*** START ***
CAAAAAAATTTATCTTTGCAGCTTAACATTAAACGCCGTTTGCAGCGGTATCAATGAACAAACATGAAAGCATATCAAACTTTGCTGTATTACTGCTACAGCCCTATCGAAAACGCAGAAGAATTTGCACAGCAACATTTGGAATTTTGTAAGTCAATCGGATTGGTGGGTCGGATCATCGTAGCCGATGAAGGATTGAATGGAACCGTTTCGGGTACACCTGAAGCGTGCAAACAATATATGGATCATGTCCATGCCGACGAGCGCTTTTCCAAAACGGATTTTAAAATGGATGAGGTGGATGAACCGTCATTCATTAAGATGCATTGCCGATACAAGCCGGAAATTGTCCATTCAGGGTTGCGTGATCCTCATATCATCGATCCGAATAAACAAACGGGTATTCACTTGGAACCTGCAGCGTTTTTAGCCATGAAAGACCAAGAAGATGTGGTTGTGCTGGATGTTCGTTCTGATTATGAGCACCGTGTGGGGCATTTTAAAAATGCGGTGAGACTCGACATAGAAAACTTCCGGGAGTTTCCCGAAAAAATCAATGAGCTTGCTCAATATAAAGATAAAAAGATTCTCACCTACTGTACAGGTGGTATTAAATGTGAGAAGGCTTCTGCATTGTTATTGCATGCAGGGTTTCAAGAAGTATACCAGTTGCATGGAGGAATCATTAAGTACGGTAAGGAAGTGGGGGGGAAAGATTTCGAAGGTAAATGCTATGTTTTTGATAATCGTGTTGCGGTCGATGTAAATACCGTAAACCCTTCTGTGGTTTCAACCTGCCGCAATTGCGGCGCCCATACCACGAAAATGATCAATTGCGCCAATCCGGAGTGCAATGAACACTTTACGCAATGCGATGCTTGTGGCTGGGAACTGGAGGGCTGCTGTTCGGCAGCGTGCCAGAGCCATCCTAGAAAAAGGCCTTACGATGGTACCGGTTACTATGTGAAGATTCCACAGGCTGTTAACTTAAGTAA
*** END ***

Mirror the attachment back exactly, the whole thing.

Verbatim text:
CAAAAAAATTTATCTTTGCAGCTTAACATTAAACGCCGTTTGCAGCGGTATCAATGAACAAACATGAAAGCATATCAAACTTTGCTGTATTACTGCTACAGCCCTATCGAAAACGCAGAAGAATTTGCACAGCAACATTTGGAATTTTGTAAGTCAATCGGATTGGTGGGTCGGATCATCGTAGCCGATGAAGGATTGAATGGAACCGTTTCGGGTACACCTGAAGCGTGCAAACAATATATGGATCATGTCCATGCCGACGAGCGCTTTTCCAAAACGGATTTTAAAATGGATGAGGTGGATGAACCGTCATTCATTAAGATGCATTGCCGATACAAGCCGGAAATTGTCCATTCAGGGTTGCGTGATCCTCATATCATCGATCCGAATAAACAAACGGGTATTCACTTGGAACCTGCAGCGTTTTTAGCCATGAAAGACCAAGAAGATGTGGTTGTGCTGGATGTTCGTTCTGATTATGAGCACCGTGTGGGGCATTTTAAAAATGCGGTGAGACTCGACATAGAAAACTTCCGGGAGTTTCCCGAAAAAATCAATGAGCTTGCTCAATATAAAGATAAAAAGATTCTCACCTACTGTACAGGTGGTATTAAATGTGAGAAGGCTTCTGCATTGTTATTGCATGCAGGGTTTCAAGAAGTATACCAGTTGCATGGAGGAATCATTAAGTACGGTAAGGAAGTGGGGGGGAAAGATTTCGAAGGTAAATGCTATGTTTTTGATAATCGTGTTGCGGTCGATGTAAATACCGTAAACCCTTCTGTGGTTTCAACCTGCCGCAATTGCGGCGCCCATACCACGAAAATGATCAATTGCGCCAATCCGGAGTGCAATGAACACTTTACGCAATGCGATGCTTGTGGCTGGGAACTGGAGGGCTGCTGTTCGGCAGCGTGCCAGAGCCATCCTAGAAAAAGGCCTTACGATGGTACCGGTTACTATGTGAAGATTCCACAGGCTGTTAACTTAAGTAA